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Gaza Freedom March: No candles on the Nile

Ellen Davidson Dec 28

By Ellen Davidson and Judith Mahoney Pasternak

CAIRO–Yesterday afternoon hundreds of people converged at the spot on the Nile in Cairo from which the feluccas–traditional Nile sailboats–depart to take tourists. We were going to take dozens of feluccas out into the middle of the river and set afloat candles to commemorate the 1,417 killed by the Israeli assault on Gaza a year ago.

GFM participant at Gaza invasion commemoration Dec. 27, 2009We never got to the river.

The feluccas had been shut down, we were told, for maintenance, but the large number of police present suggested a different reason. Instead, we gathered around for an impromptu rally. Medea Benjamin of Code Pink, one of the main organizers of the march in the United States, spoke ofour determination to get to Gaza, despite the Egyptian government’s refusal to let us through the border.

GFM participants by the Nile December 27.As more and more activists from the

Gaza Freedom March (GFM) gathered on the shore of the Nile, so did the Egyptian police. In Egypt, any gathering of more than six people without a permit
is technically illegal. As we walked along the river, chanting, “Gaza, Gaza, we are coming,” the police surrounded us, forming a line along the busy street and closing off both ends. They only allowed us to leave in groups of twos or threes.
Earlier in the day, according to a GFM press release, police had stopped another action by GFM participants to commemorate those killed in the Israeli invasion of Gaza that began on December 27, 2008. GFM activists had tied hundreds of strings with notes, poems, art and the names of those killed to the Kasr al Nil Bridge, one of the main bridges connecting Zamalek Island, in the middle of the Nile, to Cairo.

GFM organizer retired U.S. Army Col. Ann Wright“We’re saddened that the Egyptian authorities have blocked our participants’ freedom of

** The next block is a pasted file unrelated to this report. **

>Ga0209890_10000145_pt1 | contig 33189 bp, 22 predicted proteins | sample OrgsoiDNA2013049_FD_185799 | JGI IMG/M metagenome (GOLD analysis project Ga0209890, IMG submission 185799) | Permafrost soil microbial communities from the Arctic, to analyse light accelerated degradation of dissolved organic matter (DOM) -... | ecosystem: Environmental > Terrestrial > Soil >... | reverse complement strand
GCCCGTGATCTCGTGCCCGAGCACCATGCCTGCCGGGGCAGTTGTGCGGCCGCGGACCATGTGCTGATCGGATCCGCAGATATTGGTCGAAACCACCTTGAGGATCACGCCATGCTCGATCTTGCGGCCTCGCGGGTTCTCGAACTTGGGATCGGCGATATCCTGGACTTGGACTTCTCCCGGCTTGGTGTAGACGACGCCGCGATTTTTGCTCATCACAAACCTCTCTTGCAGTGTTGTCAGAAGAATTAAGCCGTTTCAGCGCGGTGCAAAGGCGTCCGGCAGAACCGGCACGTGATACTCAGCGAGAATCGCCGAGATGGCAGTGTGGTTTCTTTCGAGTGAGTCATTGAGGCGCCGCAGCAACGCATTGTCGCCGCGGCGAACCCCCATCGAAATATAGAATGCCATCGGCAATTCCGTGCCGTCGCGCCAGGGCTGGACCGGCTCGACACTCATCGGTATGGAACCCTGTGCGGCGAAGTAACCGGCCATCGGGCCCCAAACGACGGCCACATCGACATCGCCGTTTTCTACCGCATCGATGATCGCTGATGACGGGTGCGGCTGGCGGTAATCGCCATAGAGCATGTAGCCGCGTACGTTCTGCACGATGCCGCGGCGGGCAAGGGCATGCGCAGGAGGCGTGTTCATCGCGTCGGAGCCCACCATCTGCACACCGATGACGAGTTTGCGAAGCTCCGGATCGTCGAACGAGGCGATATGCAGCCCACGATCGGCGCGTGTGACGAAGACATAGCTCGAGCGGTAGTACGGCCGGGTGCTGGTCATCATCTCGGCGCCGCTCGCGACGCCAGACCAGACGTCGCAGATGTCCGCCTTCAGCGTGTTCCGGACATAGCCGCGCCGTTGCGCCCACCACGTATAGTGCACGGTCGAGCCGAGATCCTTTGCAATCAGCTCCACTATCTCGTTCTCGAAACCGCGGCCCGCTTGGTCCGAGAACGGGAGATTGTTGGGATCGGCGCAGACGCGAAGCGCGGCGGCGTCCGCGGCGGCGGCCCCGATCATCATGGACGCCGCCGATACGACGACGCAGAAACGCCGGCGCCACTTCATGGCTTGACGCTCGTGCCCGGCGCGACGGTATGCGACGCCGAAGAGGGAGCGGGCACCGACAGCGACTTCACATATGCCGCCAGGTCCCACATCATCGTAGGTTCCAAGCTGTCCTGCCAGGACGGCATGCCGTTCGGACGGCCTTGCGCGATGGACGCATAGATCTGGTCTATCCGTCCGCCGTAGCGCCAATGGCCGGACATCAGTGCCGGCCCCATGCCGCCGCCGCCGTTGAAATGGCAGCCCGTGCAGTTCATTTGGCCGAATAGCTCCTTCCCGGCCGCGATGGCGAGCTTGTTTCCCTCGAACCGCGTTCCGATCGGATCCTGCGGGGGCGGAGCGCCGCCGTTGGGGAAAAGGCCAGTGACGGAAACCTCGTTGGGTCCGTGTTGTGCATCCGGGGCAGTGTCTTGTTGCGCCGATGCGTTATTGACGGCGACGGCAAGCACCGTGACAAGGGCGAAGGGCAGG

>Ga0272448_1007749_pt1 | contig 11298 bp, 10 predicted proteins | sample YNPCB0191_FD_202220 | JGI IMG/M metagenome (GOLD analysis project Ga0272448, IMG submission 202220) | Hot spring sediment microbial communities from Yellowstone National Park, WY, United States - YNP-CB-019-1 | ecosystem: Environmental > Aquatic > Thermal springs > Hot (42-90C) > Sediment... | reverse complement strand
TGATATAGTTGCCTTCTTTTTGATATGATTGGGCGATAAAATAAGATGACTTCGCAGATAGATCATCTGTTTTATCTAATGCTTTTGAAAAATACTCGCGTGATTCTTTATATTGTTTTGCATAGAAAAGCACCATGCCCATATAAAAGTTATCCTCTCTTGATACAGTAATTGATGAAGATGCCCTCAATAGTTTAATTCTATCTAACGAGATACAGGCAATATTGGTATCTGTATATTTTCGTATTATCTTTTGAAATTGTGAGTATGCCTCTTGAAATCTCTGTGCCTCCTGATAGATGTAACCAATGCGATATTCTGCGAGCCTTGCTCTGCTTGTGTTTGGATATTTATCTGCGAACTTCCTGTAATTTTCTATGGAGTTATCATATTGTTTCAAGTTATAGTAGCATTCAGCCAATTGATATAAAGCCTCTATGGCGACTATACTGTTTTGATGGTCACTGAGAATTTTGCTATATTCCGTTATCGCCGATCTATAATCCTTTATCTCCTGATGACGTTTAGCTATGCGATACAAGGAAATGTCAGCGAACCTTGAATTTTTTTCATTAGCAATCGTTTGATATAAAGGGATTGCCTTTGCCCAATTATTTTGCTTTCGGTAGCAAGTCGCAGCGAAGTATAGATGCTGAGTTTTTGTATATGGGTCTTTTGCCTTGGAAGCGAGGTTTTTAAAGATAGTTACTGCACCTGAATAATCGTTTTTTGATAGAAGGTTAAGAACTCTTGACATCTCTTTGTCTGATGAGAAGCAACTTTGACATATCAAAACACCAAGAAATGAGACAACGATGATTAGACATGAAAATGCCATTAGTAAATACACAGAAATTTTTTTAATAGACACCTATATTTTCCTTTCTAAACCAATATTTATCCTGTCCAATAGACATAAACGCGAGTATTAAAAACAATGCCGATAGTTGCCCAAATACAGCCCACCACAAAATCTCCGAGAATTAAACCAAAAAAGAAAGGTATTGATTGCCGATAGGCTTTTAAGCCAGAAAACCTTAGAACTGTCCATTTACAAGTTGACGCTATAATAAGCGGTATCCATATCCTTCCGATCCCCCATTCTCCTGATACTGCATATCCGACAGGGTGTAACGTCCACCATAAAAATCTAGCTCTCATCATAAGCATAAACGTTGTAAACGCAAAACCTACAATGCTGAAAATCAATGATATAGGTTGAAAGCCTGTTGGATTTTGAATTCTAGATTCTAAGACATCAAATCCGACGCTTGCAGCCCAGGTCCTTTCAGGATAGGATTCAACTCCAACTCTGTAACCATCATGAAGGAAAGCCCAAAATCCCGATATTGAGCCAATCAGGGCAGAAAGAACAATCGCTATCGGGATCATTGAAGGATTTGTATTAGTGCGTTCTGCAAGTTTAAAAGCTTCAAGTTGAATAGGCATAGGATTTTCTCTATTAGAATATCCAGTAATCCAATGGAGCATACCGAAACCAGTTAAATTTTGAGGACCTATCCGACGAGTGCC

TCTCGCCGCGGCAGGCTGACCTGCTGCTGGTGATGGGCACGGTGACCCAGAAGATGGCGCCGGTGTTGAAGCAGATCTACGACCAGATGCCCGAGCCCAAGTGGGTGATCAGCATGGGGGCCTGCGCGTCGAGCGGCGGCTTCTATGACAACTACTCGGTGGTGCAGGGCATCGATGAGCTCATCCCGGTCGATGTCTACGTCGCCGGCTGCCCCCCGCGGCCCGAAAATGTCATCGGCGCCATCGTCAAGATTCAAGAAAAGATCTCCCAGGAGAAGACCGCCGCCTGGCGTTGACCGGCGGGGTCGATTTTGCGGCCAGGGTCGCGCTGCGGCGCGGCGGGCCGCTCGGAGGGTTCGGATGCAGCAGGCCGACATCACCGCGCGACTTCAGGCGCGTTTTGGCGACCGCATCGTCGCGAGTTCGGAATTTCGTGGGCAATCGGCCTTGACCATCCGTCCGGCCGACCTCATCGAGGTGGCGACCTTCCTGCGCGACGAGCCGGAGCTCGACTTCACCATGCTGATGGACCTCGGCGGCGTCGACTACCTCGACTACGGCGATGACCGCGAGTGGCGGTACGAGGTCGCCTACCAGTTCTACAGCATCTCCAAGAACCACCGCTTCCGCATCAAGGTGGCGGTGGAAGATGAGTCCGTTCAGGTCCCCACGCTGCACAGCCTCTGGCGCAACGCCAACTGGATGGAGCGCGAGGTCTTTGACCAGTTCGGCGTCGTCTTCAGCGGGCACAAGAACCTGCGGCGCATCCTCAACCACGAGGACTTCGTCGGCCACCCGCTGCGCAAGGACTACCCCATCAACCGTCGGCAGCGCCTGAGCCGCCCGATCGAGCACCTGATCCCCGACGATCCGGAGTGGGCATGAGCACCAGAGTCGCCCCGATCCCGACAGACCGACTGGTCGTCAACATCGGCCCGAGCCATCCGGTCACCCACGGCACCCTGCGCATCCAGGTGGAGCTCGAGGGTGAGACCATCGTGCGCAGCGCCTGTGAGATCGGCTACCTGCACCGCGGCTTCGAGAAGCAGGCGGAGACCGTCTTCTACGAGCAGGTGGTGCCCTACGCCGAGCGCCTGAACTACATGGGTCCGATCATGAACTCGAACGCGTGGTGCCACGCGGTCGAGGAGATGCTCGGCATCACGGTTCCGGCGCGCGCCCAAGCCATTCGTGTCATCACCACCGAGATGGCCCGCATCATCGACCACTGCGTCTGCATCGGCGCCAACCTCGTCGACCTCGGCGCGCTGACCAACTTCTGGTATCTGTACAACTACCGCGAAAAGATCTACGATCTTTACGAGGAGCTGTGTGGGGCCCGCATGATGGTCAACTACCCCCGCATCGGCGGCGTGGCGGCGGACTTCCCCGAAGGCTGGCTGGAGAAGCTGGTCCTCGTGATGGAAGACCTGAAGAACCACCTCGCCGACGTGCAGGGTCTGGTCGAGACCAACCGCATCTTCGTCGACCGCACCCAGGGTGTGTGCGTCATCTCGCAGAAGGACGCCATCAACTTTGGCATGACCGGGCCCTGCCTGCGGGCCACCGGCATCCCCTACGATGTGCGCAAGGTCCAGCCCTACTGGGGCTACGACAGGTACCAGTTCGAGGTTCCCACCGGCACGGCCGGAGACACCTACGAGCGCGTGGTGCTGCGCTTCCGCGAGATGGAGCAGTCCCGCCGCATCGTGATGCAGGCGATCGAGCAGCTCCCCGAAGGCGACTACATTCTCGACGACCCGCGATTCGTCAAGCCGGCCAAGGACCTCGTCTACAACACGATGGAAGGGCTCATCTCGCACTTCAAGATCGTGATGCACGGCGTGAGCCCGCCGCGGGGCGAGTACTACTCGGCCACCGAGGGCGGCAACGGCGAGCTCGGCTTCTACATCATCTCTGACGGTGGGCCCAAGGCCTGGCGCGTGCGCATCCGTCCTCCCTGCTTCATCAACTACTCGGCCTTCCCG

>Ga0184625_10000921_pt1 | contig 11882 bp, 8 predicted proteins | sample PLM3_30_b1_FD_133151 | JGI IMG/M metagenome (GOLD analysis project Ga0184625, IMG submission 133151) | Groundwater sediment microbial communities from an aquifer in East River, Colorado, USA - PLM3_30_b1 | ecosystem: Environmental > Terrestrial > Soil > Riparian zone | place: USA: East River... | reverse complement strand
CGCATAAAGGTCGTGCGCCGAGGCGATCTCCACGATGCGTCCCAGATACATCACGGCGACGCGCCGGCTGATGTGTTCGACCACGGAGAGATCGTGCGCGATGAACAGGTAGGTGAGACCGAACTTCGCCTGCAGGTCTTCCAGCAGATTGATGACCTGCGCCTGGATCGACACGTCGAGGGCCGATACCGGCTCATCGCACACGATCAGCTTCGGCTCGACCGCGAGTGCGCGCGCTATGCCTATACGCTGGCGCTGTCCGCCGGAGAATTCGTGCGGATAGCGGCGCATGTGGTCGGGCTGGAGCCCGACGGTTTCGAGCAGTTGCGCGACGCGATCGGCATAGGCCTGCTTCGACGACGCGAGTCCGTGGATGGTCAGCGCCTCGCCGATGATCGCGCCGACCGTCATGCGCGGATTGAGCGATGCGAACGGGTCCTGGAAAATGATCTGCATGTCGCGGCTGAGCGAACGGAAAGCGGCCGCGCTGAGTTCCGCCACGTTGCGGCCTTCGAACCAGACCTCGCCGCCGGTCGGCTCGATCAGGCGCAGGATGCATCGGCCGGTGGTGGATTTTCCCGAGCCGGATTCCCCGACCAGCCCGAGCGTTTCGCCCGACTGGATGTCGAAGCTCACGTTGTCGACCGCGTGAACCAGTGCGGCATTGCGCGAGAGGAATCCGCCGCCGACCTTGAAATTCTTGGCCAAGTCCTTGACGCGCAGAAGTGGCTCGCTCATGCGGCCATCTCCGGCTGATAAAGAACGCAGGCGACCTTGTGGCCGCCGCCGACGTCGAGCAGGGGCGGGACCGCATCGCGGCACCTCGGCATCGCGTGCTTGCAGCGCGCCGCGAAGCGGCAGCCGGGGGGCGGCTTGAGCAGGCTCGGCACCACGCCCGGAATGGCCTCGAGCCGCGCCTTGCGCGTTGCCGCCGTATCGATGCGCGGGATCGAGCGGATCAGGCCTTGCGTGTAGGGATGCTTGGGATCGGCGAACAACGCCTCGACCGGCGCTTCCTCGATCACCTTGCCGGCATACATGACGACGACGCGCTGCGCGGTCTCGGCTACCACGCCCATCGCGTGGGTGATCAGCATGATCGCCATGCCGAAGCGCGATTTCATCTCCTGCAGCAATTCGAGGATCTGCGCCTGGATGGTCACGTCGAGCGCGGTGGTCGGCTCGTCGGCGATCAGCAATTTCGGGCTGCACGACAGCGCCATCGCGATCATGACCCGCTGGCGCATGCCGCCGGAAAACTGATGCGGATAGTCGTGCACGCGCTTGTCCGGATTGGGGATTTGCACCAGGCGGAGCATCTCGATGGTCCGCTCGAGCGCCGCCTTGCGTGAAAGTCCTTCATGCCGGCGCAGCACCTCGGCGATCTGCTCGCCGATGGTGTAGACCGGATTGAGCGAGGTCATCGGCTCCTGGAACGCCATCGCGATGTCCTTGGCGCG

movement and interfered with a peaceful commemoration of the dead,” said Ann Wright, a GFM organizer.

Meanwhile, the Egyptian government continues to refuse to allow us to go to the Rafah border crossing and into Gaza. March participants have brought tens of thousands of dollars worth of aid for the residents of Gaza, and were planning to participate in a massive march with Gazans to
protest the ongoing Israeli blockade of the territory, which has prevented rebuilding materials from being brought in following the destruction of the Israeli bombing and invasion of a year ago.

At this time, according to GFM organizers, hundreds of French delegates to the march are camped outside the French Embassy, pitching tents and laying sleeping bags on the sidewalk, chanting “Palestine Freedom!”  The French ambassador and his wife are outside negotiating with the delegates and the police and Egyptian authorities.

GFM organizers are planning more events today, including solidarity actions with the French delegates; an action at the U.N. Agencies and World Trade Center to ask the United Nations to help get them and their supplies into Gaza, and delivering a letter to H.E. Suzanne Mubarak, wife of Egyptian President Hosni Mubarak.

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